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The Germanic-American Institute

Our History

The Germanic-American Institute’s predecessor, the Volksfest Association of Minnesota, was formed in 1957 as a collaborative group of Germanic clubs, celebrating Minnesota’s statehood centennial in public festivities. By selling bonds and a variety of volunteer fundraising efforts,  the organization purchased the Summit Avenue Haus for $60,000 in 1965, and refurbished it to suit the needs of a Kulturhaus for social and cultural gatherings. In the early 1990s, the organization changed its name to the Germanic-American Institute (GAI) to reflect the changing demographics and focus of the organization.

The Present

Today, the Germanic-American Institute is a 501 C3 non-profit organization whose mission is to foster appreciation and understanding of the culture, language, arts, and ongoing history of the German speaking peoples through public educational and cultural programs.

The GAI carries out its mission through three main areas: Education, Cultural Programming, and Community Building. 


Event History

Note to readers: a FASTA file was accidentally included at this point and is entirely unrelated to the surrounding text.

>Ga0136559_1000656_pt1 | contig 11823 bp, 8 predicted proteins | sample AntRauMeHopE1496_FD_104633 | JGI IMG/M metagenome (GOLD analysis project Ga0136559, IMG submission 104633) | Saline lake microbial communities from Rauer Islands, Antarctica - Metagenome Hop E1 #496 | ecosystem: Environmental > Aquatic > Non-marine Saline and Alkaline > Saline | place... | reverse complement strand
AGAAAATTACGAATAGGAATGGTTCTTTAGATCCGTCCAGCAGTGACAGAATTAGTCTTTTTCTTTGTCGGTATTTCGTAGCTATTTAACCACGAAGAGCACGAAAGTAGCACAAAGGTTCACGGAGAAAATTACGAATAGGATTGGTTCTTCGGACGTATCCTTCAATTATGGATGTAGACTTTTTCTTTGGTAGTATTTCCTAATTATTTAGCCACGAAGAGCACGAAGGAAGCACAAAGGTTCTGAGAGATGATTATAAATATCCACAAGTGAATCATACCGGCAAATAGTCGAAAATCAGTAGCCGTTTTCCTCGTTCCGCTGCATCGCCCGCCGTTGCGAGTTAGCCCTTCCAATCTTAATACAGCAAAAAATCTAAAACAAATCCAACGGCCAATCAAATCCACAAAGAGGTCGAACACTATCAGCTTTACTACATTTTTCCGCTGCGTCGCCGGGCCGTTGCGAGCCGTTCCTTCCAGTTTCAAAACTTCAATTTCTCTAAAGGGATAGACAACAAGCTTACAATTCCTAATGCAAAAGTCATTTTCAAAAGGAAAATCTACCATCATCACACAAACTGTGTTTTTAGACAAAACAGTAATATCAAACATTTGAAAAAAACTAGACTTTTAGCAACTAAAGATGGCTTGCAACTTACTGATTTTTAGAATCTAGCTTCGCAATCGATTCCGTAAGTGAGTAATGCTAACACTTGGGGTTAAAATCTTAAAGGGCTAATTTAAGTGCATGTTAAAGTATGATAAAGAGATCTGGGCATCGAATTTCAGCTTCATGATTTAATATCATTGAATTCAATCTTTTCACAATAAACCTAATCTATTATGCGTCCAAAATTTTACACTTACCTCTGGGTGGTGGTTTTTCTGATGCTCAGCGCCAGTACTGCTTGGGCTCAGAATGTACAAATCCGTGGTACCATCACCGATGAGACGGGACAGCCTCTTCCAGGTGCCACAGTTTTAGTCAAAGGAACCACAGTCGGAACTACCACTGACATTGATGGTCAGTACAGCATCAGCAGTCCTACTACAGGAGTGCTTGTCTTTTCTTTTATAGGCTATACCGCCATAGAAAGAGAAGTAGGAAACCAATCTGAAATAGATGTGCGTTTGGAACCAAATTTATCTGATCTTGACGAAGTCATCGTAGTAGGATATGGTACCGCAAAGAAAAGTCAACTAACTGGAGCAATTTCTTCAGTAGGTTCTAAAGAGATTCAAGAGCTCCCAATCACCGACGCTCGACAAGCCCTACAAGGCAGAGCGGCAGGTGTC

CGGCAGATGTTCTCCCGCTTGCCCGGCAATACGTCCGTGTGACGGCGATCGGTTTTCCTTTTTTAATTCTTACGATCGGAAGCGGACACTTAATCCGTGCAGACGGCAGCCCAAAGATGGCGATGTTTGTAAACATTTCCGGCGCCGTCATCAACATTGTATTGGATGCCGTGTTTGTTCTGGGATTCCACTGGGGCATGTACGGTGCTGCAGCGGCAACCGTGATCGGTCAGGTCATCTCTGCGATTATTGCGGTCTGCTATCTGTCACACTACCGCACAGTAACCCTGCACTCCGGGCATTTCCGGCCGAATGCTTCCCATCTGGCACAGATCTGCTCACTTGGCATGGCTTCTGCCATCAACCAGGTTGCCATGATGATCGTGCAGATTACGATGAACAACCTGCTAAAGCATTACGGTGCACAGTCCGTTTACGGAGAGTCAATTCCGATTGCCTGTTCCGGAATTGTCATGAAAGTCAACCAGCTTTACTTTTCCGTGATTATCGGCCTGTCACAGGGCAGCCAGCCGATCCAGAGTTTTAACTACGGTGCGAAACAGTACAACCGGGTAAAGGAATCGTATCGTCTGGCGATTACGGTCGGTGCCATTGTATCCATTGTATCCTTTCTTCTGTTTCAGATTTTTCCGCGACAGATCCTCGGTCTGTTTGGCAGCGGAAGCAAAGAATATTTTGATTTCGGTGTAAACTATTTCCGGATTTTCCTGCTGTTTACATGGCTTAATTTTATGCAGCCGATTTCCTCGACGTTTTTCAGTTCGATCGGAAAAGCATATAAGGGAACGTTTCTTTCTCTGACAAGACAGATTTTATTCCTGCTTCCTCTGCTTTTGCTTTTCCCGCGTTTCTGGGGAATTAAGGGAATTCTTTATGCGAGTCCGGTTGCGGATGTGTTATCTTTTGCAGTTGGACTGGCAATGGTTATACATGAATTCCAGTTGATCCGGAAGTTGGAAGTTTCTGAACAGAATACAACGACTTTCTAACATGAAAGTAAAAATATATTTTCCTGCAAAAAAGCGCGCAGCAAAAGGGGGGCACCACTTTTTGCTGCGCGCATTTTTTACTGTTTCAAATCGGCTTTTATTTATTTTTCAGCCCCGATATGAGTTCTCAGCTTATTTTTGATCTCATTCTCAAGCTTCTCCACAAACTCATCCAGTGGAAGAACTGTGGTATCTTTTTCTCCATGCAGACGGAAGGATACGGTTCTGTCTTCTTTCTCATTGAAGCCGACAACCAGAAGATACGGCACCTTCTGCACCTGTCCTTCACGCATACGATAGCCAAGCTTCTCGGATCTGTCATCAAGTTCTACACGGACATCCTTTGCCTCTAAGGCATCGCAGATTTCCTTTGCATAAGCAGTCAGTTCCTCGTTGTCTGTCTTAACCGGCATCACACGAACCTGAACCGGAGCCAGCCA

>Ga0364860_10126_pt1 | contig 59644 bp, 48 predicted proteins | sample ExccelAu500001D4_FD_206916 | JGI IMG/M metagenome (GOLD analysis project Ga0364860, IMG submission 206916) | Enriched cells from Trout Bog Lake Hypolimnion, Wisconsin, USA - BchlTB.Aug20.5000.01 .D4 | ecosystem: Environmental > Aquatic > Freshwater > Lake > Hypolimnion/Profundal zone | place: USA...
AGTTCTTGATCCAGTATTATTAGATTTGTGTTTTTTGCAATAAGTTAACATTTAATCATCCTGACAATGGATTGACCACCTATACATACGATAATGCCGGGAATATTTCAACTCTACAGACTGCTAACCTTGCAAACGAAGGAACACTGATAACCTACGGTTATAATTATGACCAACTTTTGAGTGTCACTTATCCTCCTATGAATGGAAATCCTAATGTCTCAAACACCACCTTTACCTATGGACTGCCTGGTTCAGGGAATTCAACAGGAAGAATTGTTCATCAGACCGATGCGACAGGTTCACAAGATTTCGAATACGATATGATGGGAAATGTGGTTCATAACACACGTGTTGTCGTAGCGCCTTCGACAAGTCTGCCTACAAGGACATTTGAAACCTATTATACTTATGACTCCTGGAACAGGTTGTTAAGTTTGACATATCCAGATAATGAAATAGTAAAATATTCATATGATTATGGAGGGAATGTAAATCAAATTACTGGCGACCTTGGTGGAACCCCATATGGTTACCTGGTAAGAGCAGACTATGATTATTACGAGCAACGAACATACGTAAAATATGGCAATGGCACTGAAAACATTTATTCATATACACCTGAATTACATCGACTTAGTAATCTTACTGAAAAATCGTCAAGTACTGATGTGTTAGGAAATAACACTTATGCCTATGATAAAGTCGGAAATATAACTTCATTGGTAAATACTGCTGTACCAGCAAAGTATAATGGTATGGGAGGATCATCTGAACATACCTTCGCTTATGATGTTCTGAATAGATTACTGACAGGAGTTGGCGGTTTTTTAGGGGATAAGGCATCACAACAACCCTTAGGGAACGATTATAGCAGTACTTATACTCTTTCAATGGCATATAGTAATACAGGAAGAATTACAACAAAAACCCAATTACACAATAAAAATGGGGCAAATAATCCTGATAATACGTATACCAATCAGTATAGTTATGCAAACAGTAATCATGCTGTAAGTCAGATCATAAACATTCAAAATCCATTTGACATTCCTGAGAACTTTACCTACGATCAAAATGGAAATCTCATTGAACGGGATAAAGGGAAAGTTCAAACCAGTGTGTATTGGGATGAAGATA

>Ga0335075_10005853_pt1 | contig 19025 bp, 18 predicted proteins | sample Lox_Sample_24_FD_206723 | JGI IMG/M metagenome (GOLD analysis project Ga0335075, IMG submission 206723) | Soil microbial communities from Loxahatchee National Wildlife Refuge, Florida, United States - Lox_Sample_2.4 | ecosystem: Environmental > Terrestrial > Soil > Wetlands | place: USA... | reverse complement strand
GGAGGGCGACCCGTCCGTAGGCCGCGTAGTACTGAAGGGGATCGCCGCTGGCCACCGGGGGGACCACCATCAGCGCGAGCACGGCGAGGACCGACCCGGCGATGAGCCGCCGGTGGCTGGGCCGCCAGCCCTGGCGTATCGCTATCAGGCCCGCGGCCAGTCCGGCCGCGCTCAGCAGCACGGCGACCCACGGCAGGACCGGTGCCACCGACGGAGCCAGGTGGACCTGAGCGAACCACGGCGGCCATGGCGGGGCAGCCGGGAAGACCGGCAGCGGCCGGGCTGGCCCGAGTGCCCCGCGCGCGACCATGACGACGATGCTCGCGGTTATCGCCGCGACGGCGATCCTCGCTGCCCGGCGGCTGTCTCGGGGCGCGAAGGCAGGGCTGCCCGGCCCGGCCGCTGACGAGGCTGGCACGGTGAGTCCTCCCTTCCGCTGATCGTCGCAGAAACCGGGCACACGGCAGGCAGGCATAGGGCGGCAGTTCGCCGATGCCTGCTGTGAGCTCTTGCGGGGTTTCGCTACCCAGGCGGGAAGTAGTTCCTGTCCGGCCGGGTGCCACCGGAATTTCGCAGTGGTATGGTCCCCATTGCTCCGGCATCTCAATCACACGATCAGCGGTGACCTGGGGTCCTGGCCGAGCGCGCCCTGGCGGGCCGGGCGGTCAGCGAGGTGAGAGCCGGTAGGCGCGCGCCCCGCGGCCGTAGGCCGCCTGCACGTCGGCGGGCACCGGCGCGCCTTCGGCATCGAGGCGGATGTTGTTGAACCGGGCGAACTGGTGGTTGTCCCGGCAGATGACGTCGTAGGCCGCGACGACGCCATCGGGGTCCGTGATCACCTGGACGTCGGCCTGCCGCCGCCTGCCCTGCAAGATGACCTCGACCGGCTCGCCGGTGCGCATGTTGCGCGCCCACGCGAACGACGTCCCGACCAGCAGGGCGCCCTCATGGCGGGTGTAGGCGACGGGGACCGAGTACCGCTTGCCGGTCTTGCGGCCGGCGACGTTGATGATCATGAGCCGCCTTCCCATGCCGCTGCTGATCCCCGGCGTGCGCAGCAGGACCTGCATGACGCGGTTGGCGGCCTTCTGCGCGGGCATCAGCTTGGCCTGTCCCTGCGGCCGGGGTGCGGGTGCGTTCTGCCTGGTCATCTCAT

Saint Paul Oktoberfest

The Saint Paul Oktoberfest is supported by a collaboration of West End Fort Road Federation. Bruce Larson, a St. Paul philanthropist and Europhile whose love of languages, history and dressing up led him to launch the city’s annual three-day Oktoberfest festival 2001.

Old World Oktoberfest

Oktoberfest began in 1810 with the wedding feast of Princess Therese and the Bavarian Crown Prince Ludwig . The feast was held in a meadow adjacent to Munich. As part of the entertainment, a horse race was staged for 40,000 enthusiasts from all over Bavaria. The party lasted five days. Such was the success of this party that to this day Germans around the world continue to commemorate it each October. Oktoberfest is celebrated for two purposes: First to give thanks to the Lord for the past year’s crops and other blessings. Second to share in the joy of the occasion with the family in the spirit of true love.

One of the most famous Oktoberfests is held in Munich. The festival comes alive at noon on opening day when, as the clock of Saint Paul’s Church strikes 12 noon, the Burgermeister enters one of the beer tents and taps the first cask and quaffs the first stein during a 12 canon salute. One of the highlights of the fest is the Trachtenfest parade, in which thousands of participants from all over Germany dress in their native costume. Bands, floats and decorated beer wagons drawn by beautiful horses wind their way through the downtown streets and out to the festival grounds.